[I added the part I because I anticipate future entries on this subject. I limit this entry, however, to a short anecdote, followed by an even shorter comment.]
I was watching the Grand Prix ice skating event which is taking place in Paris this week when I was at the gym yesterday afternoon. I have been out of the ice skating loop (both the double and the triple loops--ha!) this season and since it is an Olympic year I thought I would see what was going on and who was hot/injured/without a coach/etc. I turned it on during the men's short program which frankly is probably the least interesting to me. But I stuck with it (Sunday afternoons do not offer great programming variety). The actual performances didn't really impress me but as usual what comes out of the commentators' mouths is always of interest and worthy of comment.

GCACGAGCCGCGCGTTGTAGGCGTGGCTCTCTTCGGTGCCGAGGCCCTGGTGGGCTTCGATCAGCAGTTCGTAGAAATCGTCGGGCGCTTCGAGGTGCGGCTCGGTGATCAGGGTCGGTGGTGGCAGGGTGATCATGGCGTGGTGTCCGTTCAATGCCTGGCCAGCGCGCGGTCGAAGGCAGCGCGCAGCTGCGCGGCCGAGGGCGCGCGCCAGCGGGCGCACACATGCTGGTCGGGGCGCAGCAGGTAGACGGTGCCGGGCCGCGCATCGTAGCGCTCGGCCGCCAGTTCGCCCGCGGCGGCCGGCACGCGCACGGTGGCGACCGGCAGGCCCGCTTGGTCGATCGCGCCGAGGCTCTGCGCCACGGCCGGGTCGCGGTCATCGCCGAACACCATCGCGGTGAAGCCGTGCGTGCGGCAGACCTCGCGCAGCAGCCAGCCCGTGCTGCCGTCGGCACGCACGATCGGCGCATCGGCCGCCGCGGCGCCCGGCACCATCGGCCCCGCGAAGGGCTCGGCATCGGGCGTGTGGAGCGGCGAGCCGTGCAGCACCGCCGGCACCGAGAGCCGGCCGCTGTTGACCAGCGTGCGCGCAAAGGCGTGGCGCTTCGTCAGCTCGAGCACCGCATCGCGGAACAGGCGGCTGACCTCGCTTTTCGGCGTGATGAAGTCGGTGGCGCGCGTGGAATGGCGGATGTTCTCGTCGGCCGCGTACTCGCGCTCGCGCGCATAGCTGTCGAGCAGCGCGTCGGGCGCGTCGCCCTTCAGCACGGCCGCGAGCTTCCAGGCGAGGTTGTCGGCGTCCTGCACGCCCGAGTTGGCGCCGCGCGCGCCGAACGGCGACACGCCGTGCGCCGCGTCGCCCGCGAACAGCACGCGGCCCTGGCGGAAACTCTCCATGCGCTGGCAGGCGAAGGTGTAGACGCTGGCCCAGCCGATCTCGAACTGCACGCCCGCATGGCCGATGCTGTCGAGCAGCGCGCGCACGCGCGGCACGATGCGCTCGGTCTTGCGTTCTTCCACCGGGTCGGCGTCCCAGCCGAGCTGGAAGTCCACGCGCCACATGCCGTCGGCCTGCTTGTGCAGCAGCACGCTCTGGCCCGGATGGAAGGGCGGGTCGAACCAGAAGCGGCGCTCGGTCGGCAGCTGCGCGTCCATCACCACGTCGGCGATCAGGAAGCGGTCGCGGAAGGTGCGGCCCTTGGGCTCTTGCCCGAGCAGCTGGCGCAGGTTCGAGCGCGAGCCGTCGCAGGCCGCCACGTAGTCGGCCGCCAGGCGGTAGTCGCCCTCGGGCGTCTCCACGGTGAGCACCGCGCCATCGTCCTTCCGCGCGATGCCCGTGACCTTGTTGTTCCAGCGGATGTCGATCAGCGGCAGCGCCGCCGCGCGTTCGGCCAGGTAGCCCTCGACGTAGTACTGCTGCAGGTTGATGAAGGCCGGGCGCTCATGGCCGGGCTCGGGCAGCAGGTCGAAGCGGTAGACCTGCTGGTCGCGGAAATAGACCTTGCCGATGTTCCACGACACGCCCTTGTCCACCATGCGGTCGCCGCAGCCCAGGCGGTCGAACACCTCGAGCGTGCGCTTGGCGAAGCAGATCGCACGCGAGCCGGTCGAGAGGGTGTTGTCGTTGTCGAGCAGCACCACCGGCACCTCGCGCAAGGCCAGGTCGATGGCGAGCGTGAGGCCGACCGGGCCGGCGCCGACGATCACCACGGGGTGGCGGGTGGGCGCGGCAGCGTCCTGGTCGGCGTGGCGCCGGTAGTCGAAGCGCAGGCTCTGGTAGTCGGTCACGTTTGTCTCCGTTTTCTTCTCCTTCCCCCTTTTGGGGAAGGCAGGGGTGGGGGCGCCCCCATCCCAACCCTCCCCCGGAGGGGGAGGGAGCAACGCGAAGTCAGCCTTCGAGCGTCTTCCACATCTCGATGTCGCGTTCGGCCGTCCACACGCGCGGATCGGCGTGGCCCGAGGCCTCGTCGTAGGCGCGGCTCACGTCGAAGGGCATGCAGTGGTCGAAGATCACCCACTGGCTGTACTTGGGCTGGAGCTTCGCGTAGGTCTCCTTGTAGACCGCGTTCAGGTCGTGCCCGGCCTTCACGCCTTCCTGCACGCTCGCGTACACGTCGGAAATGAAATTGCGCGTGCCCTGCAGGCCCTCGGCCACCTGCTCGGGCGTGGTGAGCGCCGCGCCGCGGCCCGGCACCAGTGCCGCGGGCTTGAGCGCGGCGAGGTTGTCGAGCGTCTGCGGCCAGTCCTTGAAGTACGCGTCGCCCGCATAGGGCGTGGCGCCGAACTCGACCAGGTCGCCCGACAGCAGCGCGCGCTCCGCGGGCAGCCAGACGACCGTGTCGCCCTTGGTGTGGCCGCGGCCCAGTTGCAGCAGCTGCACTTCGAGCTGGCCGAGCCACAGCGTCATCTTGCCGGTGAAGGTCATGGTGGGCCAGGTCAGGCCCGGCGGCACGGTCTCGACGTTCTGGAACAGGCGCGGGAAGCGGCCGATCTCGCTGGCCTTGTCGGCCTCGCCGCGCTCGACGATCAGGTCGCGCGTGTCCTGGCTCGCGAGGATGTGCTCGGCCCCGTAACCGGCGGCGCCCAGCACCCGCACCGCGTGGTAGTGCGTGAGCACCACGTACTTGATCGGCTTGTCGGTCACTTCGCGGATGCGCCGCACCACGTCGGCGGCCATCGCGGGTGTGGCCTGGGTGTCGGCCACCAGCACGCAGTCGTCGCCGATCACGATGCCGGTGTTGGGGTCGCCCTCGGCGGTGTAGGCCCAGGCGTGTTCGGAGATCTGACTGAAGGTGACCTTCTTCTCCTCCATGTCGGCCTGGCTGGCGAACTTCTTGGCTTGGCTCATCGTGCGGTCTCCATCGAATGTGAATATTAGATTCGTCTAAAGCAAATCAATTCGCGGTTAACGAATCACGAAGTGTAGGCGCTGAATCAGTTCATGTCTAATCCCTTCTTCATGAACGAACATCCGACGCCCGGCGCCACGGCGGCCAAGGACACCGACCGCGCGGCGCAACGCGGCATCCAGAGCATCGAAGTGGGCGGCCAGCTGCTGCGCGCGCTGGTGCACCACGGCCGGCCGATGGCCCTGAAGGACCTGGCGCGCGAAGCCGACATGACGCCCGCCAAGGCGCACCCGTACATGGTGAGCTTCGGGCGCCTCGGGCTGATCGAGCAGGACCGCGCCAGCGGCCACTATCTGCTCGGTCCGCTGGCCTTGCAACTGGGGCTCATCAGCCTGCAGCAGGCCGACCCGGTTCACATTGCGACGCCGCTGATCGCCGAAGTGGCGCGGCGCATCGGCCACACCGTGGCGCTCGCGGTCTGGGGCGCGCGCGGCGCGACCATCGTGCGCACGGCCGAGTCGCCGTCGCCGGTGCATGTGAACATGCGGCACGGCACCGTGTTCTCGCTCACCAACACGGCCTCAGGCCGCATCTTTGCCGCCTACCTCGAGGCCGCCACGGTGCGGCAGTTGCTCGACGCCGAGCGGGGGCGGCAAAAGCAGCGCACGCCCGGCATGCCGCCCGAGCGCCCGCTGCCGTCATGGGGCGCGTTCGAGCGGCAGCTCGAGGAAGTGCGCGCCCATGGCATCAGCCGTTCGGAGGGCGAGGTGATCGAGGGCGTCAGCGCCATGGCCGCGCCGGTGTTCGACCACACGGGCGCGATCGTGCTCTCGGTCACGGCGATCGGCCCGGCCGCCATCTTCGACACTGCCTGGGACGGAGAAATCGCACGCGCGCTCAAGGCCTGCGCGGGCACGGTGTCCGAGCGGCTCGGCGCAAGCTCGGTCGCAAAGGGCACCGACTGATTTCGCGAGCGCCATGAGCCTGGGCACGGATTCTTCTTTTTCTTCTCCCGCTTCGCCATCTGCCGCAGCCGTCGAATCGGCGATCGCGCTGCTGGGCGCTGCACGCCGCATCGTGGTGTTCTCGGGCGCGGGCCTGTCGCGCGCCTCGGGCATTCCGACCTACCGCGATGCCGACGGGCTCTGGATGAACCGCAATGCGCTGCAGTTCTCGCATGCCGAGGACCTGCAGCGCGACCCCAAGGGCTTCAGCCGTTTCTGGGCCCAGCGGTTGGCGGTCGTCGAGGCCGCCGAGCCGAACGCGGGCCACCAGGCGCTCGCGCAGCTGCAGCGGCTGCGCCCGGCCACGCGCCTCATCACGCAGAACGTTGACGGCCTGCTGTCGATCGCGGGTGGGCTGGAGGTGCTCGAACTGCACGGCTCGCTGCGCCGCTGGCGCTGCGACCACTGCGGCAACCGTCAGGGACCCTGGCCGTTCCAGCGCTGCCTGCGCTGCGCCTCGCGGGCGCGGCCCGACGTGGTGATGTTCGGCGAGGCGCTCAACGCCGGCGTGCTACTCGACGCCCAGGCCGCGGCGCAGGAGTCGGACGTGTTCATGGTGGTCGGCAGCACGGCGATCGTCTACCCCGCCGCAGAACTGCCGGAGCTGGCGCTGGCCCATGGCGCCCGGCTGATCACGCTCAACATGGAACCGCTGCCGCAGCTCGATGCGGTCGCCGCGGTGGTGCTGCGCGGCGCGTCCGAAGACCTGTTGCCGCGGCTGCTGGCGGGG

Gheorghe Chiper was skating first. I had never heard of him. He happens to be having a good week--he got the bronze. Chiper is 27 and from Romania where he has won their national chmapionships seven times and he is coached by his wife. The commentators--all men--gave a chuckle at that last piece of information and said facetiously--I can't imagine how that works.
My guess is that it works just fine given that he's one of the top twenty male skaters in the world. Women coaches are not as anomalous in figure skating as in other sports but apparently it's not okay, abnormal, unnatural, for a woman to coach a man, especially if you're having sex with that women. Never mind that men frequently coach their wives, or daughters, or that men are most often those that sexually abuse their pupils. These things are all apparently much more normal than wives coaching husbands. Good grief! In arguably the gayest sport in the world, we still have to deal with all this gender norm bullshit.